ISSN 2147-9720 | E-ISSN 2148-4279
Original Article
The Real-World Use of Different Anti-Tumor Necrosis Factor Agents in a Northern European Population of Patients with Behçet’s Disease
1 Department of Rheumatology, University Hospital Limerick, Limerick, Ireland; Medical School of Graduate Entry, University of Limerick, Limerick, Ireland  
2 Department of Rheumatology, University Hospital Limerick, Limerick, Ireland.  
3 Department of Nephrology, University Hospital Limerick, Limerick, Ireland; Medical School of Graduate Entry, University of Limerick, Limerick, Ireland.  
Eur J Rheumatol ; : -
DOI: 10.5152/eurjrheum.2017.17046
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Key Words: Behçet’s disease, Behçet’s syndrome, biologics, anti-TNF, TNF-alpha
Abstract

Objective: The aim of this study was to evaluate prescription practices, treatment responses, and serious adverse events of anti-tumor necrosis factor (anti-TNF) therapies in Behçet’s disease (BD).

 

Material and Methods: Patients with BD satisfying the International Study Group for Behçet’s Disease or the International Criteria for Behçet’s Disease criteria were recruited from a regional rheumatology program. The choice of anti-TNF, treatment response, and adverse events were specified. Response to treatment was evaluated by the detection of new, worsening, or improving clinical features, and management was benchmarked against current The European League against Rheumatism recommendations published in 2008.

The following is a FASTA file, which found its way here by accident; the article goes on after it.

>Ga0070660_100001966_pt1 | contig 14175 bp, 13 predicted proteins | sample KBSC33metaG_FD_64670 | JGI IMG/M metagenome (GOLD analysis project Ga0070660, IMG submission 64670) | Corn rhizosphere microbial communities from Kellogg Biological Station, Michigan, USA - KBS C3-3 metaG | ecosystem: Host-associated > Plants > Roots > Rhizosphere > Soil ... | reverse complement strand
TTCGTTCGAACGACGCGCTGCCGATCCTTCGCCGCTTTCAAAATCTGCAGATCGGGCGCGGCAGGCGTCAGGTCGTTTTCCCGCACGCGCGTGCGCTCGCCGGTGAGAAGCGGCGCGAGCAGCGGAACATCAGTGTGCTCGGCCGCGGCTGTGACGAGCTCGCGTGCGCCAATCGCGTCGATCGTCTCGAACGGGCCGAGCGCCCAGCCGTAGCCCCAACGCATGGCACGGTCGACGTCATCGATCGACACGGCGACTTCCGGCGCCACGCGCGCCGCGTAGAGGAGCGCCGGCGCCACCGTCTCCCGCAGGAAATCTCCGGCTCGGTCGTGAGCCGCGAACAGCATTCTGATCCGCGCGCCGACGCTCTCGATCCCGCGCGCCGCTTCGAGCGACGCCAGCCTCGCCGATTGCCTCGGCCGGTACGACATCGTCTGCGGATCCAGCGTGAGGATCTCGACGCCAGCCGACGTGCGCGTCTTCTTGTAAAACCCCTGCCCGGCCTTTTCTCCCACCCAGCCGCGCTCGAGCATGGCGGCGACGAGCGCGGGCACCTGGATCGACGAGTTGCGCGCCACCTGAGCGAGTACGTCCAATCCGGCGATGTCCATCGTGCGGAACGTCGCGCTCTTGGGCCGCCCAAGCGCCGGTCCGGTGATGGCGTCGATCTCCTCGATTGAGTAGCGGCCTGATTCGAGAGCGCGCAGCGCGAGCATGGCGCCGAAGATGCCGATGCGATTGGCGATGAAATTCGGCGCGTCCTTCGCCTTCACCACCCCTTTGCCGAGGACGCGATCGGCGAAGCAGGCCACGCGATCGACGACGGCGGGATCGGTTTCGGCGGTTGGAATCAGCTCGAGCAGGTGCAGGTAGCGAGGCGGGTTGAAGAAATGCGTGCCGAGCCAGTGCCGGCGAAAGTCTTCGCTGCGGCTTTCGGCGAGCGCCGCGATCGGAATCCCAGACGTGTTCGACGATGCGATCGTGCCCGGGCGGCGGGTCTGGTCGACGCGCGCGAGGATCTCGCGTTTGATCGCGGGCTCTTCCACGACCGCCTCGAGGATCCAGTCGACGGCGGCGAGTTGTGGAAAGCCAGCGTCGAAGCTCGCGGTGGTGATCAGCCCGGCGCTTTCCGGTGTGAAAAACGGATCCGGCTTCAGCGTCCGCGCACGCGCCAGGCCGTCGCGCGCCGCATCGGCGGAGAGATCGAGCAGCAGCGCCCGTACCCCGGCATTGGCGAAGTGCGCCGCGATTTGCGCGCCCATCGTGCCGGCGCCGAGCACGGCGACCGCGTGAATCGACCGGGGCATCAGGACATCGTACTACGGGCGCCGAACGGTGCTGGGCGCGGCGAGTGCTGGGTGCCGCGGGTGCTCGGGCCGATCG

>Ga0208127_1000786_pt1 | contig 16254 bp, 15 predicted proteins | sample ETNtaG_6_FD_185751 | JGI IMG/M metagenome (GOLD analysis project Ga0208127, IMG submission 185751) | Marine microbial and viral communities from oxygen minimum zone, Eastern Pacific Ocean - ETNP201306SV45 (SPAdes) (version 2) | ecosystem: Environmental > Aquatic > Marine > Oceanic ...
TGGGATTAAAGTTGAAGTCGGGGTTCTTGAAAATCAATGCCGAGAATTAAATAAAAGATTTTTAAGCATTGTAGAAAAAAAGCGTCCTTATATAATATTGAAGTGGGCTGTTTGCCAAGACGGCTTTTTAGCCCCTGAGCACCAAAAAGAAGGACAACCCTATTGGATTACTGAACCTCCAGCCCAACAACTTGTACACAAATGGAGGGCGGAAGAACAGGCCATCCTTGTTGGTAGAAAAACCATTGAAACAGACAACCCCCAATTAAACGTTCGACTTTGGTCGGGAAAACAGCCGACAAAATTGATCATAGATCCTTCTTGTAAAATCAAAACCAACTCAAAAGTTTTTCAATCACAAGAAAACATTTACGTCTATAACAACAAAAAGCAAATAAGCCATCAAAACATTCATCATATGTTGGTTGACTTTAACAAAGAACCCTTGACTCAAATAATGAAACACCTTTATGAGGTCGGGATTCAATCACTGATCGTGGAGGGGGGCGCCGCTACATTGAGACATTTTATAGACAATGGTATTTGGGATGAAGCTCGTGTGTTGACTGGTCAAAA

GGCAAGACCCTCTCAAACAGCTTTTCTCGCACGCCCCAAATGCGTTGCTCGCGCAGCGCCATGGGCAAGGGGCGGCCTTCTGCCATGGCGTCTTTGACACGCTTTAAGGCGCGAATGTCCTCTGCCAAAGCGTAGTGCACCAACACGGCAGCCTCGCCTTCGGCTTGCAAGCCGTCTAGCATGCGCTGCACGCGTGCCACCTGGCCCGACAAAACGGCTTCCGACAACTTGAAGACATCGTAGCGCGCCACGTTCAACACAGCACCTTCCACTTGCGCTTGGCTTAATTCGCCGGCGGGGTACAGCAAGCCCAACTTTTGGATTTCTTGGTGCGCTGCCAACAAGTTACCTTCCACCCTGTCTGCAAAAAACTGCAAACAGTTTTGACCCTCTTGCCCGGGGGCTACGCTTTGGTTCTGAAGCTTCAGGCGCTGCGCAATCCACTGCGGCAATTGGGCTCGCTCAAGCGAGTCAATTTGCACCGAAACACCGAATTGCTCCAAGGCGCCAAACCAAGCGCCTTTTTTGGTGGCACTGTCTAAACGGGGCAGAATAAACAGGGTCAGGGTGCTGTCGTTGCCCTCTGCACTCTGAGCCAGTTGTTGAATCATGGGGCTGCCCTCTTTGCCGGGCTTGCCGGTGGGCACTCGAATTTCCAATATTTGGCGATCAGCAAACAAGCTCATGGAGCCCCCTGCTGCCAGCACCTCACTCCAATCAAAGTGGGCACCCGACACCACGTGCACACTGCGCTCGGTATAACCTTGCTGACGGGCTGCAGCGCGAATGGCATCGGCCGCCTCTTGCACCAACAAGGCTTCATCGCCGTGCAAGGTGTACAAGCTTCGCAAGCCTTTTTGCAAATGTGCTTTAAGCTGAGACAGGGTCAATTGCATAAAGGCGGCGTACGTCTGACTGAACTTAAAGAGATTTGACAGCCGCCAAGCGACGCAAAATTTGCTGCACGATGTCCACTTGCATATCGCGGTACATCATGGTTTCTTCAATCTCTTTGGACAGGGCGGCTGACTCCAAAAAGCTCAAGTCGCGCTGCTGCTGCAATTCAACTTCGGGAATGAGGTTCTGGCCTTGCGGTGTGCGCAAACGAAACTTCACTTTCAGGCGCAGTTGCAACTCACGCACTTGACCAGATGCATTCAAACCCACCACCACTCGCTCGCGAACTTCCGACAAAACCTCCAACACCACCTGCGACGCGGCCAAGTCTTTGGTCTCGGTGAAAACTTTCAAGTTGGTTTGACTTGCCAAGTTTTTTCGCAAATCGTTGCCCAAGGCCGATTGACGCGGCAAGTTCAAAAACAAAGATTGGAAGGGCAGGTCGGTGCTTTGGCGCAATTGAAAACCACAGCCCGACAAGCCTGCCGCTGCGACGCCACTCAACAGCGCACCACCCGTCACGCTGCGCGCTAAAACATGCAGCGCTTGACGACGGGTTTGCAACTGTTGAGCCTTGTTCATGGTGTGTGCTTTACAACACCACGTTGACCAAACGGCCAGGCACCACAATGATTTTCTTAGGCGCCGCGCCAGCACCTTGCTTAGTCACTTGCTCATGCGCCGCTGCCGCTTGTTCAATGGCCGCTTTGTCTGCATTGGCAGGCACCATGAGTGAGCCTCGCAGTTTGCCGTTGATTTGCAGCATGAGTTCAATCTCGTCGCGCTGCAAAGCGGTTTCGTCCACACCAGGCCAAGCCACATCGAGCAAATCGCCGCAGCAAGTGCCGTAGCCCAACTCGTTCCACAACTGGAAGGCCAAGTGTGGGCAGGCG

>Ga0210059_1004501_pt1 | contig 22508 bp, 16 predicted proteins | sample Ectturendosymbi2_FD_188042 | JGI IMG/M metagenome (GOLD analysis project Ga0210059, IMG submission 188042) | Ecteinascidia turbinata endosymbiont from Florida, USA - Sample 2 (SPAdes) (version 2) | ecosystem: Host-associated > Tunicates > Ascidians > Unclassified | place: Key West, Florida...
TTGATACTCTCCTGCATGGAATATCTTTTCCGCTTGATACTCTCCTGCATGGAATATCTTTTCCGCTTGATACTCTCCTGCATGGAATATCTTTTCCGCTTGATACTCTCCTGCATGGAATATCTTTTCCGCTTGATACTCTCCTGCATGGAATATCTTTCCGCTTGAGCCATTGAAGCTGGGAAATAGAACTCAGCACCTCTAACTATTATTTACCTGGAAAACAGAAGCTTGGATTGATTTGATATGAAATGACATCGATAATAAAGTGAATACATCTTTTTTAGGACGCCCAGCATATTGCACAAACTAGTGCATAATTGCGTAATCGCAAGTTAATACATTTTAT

Results: Out of the total of 22 patients, 18 (81.9%) received anti-TNF therapies, resulting in 14 (77.8%) complete and 4 (22.2%) partial remissions. Eleven (61.1%) patients switched to a second anti-TNF, seven patients (38.9%) required three different anti-TNFs, and one required a fourth anti-TNF to achieve remission. Two patients required retrials before their disease was controlled. Anti-TNF therapy included infliximab (IFX): n=15, 83.3%; adalimumab (ADA): n=9, 50%; golimumab: n=6, 33.3%; etanercept: n=5, 27.8%; and certolizumab pegol: n=2, 11.1%. Secondary failure was observed with IFX (4/15; 26.7%) and ADA (2/9; 22.2%), and these (100%) were manifested after at least 2 years of treatment. Five patients with potentially life-threatening laryngeal involvement received anti-TNFs successfully halting disease progression. Five allergic reactions were encountered, and five serious infections were documented involving three patients aged ≥ 50 years, all with the use of IFX.

 

Conclusion: Anti-TNF therapy induced a clinical response in 100% patients and achieved complete remission in 78% patients. It provides an effective alternative option for first-line therapy in severe BD where many conventional immunosuppressive therapies fail. Patients with BD who do not respond to one or more anti-TNFs because of intolerance, ineffectiveness, or secondary failure might benefit from switching to another drug from this group or even a retrial of a previously administered anti-TNF because unsatisfactory results with one biologic is not predictive of response to another anti-TNF. For those with potentially life-threatening destructive laryngeal manifestation, anti-TNF as a first choice may be considered.

 

Cite this article as: Adeeb F, Ng WL, Khan MU, Devlin J, Stack AG, Fraser AD. The real-world use of different anti-tumor necrosis factor agents in a Northern European population of patients with Behçet’s disease. Eur J Rheumatol 2017; DOI: 10.5152/eurjrheum.2017.17046

 

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